NYT: Blumenthal misstated service record

Connecticut Attorney General Richard Blumenthal announces his candidacy for the U.S. Senate seat vacated by the retirement of fellow Democrat Christopher Dodd in Hartford, Conn., Wednesday, Jan. 6, 2010. ((AP Photo/Jessica Hill))

May 17, 2010 8:23:27 PM PDT
Connecticut Attorney General Richard Blumenthal never served in Vietnam, despite statements to the contrary, the New York Times reports. The Times has found that the Democrat who is running for the United States Senate from Connecticut obtained at least five military deferments from 1965 to 1970 and took repeated steps that enabled him to avoid going to war.

Blumenthal is vying for Christopher Dodd's U.S. Senate seat.

According to the times, Blumenthal spoke about serving in Vietnam during a ceremony honoring veterans.

"We have learned something important since the days that I served in Vietnam," Blumenthal said to the group gathered in Norwalk in March 2008.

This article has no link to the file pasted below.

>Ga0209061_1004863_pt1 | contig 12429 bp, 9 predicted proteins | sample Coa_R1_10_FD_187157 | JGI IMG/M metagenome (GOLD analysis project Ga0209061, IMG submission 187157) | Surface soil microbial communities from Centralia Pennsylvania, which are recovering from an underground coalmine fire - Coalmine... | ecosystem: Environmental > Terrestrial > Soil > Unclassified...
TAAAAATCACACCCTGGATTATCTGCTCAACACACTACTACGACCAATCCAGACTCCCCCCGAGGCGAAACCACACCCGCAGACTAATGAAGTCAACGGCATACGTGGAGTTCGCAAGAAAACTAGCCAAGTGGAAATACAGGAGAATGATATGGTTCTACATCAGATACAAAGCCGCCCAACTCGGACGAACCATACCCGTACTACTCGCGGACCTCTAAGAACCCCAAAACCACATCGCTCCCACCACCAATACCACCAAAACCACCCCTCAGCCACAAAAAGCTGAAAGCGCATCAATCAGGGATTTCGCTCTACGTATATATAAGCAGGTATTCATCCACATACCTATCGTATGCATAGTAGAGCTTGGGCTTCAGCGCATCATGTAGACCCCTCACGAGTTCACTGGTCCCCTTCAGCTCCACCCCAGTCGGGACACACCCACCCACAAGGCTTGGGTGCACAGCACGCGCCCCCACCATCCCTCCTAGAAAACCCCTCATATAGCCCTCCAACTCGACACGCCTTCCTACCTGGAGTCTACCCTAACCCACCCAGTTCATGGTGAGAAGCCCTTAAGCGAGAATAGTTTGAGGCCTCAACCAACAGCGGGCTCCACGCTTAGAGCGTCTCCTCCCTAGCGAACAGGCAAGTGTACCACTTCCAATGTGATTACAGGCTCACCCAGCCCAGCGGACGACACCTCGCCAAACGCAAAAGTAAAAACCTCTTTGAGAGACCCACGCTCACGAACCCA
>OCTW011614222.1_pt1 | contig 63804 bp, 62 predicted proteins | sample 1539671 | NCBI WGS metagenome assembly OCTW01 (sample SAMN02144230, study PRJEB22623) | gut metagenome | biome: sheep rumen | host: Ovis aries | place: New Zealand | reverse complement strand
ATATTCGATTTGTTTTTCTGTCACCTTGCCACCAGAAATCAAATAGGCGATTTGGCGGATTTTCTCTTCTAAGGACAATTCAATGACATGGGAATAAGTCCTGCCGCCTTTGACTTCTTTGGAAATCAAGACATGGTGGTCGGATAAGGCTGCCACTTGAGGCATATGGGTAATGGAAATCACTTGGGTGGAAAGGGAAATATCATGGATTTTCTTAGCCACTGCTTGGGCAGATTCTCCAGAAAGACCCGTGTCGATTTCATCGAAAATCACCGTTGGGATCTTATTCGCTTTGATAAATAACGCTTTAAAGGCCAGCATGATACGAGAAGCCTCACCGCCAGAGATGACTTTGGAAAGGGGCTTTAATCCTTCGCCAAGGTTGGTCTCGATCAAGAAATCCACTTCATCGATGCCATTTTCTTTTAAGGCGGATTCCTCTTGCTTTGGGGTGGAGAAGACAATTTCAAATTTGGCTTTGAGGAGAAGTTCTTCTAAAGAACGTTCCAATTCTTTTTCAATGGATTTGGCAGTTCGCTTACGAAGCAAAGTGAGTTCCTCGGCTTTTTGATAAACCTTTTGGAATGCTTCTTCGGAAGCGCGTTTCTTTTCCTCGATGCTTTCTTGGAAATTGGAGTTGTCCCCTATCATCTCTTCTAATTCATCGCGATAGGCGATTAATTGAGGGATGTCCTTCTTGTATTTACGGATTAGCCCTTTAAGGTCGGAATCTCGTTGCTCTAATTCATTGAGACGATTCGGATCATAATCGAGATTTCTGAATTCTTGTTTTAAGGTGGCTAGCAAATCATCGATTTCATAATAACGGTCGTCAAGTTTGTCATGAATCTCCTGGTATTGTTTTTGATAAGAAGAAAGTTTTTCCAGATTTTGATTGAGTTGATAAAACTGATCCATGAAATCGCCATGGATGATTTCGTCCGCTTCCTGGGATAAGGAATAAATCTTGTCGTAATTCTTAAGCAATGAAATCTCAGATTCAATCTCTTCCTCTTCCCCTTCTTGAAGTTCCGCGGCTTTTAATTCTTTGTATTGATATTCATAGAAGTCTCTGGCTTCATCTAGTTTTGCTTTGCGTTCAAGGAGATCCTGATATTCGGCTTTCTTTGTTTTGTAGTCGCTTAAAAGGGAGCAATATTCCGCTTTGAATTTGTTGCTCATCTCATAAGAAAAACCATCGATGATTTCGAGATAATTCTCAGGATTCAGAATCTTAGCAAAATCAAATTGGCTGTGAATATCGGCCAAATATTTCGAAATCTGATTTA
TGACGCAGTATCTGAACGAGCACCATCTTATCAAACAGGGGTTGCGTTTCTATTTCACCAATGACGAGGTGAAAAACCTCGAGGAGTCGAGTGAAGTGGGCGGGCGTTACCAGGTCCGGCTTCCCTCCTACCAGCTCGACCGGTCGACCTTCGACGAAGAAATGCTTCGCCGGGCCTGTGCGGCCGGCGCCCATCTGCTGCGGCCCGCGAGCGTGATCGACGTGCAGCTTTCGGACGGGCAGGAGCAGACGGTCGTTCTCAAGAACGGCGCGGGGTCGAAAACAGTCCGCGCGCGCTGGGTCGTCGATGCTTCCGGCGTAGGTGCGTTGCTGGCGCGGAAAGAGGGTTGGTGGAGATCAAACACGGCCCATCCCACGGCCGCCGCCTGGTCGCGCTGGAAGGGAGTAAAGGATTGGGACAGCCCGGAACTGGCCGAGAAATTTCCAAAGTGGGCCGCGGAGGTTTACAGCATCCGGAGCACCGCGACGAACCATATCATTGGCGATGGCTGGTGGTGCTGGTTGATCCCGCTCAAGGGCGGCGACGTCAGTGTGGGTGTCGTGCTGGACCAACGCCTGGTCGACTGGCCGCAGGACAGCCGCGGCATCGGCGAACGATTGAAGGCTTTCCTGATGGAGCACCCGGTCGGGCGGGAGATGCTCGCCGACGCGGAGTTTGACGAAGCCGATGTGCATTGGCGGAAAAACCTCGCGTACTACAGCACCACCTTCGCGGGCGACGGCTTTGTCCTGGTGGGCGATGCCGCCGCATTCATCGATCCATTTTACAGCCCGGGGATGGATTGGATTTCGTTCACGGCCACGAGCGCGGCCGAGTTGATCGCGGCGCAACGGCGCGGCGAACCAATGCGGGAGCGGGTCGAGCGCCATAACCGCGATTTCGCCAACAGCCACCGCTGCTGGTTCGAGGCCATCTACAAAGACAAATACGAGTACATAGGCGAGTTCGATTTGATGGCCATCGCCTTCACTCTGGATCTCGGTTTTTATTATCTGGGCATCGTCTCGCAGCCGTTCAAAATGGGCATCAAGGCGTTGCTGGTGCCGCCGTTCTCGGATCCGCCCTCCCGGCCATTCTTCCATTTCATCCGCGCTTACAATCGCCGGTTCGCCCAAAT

In an interview with the Times on Monday, the attorney general said that he had misspoken about his service during the Norwalk event and might have misspoken on other occasions.

Blumenthal's Senate Campaign Manager released a statement saying:

"The New York Times story is an outrageous distortion of Dick Blumenthal's record of service. Unlike many of his peers, Dick Blumenthal voluntarily joined the Marine Corps Reserves in 1970 and served for six months in Parris Island, SC and six years in the reserves. He received no special treatment from anyone.

Dick has a long record of standing up for veterans. Tomorrow, veterans will be standing up with Dick."

Read the full story at nytimes.com.